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Re: Anti virus installations on Windows servers
From: Adam Chesnutt <icetre () thearistocrats org>
Date: Wed, 29 Apr 2009 12:49:37 -0700

T Biehn wrote:
VK
What do you suggest to use on a server that must accept uploads of
binaries from users?
Should these binaries be scanned by an anti-virus? Can we trust that
end users have competent Anti-Virus?
We aren't worried about the server being susceptible to viruses, we're
concerned about the users who could fall anywhere in proficiency
range. This scenario is equally applicable across any OS.
Because of the relative infancy of non-windows-based anti-virus
software would it be advisable to host a windows virtual machine that
shares a 'virtual disk' that is monitored by a robust a/v software to
use to host the binaries? Which antivirus software would you
recommend?


I think he's trying to say, that if the system is designed well enough, 
the users shouldn't be able to do any lasting damage to the system.

This is because the users are segregated from the system functions.

Many OSes are like this; for example Unix and Linux, even MacOS.

The reason Windows requires antivirus, is because it's exceedingly easy 
for a userland program to damage the system without the troublesome 
bother of having to escalate privs. Seeing as the user is already more 
or less Admin anyways (even if they're not there's still lots of damage 
you can do)

So the point still is: If the system is well designed, you don't need it 
in the first place. You've fixed the design problem that allowed the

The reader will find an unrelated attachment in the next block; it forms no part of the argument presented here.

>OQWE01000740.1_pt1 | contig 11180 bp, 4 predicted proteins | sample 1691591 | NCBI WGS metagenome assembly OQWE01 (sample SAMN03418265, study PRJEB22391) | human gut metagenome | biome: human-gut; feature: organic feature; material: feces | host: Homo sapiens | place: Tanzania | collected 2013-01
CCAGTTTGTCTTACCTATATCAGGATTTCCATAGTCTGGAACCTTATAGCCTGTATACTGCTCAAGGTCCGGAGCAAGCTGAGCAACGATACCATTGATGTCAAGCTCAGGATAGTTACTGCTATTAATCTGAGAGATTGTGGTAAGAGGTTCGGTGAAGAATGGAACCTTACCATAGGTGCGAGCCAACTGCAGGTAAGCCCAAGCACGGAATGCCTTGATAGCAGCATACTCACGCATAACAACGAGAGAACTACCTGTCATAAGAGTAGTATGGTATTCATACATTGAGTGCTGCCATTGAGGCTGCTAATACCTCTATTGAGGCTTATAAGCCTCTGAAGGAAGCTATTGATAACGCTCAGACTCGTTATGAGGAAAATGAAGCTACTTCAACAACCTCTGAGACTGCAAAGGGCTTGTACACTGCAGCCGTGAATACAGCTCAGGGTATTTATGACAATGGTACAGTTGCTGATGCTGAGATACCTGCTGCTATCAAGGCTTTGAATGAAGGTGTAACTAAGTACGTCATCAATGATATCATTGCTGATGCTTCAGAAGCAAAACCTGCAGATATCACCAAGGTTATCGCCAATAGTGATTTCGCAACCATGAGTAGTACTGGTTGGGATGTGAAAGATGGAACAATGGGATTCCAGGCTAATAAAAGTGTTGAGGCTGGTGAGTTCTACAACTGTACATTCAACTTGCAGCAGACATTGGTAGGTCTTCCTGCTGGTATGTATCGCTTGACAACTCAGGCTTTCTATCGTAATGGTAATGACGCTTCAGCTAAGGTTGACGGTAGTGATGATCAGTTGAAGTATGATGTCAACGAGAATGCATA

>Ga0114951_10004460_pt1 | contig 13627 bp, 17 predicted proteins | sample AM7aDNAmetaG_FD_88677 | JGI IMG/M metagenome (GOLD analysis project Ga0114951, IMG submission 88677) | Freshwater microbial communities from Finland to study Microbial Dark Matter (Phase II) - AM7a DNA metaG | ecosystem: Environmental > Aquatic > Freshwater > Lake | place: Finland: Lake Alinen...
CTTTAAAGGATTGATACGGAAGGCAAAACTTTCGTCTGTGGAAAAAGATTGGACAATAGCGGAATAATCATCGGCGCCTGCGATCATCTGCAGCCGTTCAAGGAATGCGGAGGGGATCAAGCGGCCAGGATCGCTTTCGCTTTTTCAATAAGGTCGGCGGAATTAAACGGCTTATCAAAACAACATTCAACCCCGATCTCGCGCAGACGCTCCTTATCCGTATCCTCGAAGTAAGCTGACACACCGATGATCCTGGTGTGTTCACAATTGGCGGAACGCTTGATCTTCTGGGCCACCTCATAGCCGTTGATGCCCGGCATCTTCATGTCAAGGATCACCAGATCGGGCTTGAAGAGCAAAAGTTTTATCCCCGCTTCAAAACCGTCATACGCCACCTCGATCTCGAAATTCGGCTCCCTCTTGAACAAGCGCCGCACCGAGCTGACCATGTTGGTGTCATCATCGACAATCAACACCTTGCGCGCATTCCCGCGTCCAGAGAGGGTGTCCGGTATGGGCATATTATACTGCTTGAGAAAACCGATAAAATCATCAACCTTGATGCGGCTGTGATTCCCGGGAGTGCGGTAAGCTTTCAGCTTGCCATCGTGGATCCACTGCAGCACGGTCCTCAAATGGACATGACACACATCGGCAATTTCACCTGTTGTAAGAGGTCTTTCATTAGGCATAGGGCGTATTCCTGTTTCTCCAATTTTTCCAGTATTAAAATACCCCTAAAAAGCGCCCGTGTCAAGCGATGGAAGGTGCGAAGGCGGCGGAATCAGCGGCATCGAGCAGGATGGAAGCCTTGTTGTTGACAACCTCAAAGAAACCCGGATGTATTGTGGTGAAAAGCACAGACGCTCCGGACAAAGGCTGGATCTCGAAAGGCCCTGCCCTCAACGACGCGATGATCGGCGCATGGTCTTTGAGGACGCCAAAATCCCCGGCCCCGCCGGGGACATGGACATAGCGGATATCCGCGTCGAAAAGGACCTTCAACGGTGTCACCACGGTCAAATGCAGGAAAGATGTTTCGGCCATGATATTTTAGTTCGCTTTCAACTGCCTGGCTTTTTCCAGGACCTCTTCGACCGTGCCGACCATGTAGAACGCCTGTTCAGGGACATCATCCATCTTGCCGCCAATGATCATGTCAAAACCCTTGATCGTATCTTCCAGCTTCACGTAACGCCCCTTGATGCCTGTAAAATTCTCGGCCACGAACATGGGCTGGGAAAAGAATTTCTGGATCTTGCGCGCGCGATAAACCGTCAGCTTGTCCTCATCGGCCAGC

damage, rather than worrying about what the damage is or who caused it.

Yes you should call the cops if there's a robber in your home, but it 
you didn't fix the window they broke the first time they came in, the 
police aren't going to be real understanding to your plight the second 
time.

Windows in general is a big broken window; allowing access to the entire 
systems resources. There's a big neon sign and valet parking next to 
this window. It's been this way for years and MS (and worse yet, users) 
have done nothing to fix it.

Yes that's correct, I'm also blaming the users. How many vista upgrade 
stories did you hear about the priv escalation notification and users 
whining about it. How many turned it off. That's right, pretty much 
everyone except Me-maw and Pe-pop.

So the point, albeit snarky, is very valid. Honestly choosing a better 
operating system is a more efficient solution than the cat and mouse 
game that is antivirus.

Adam


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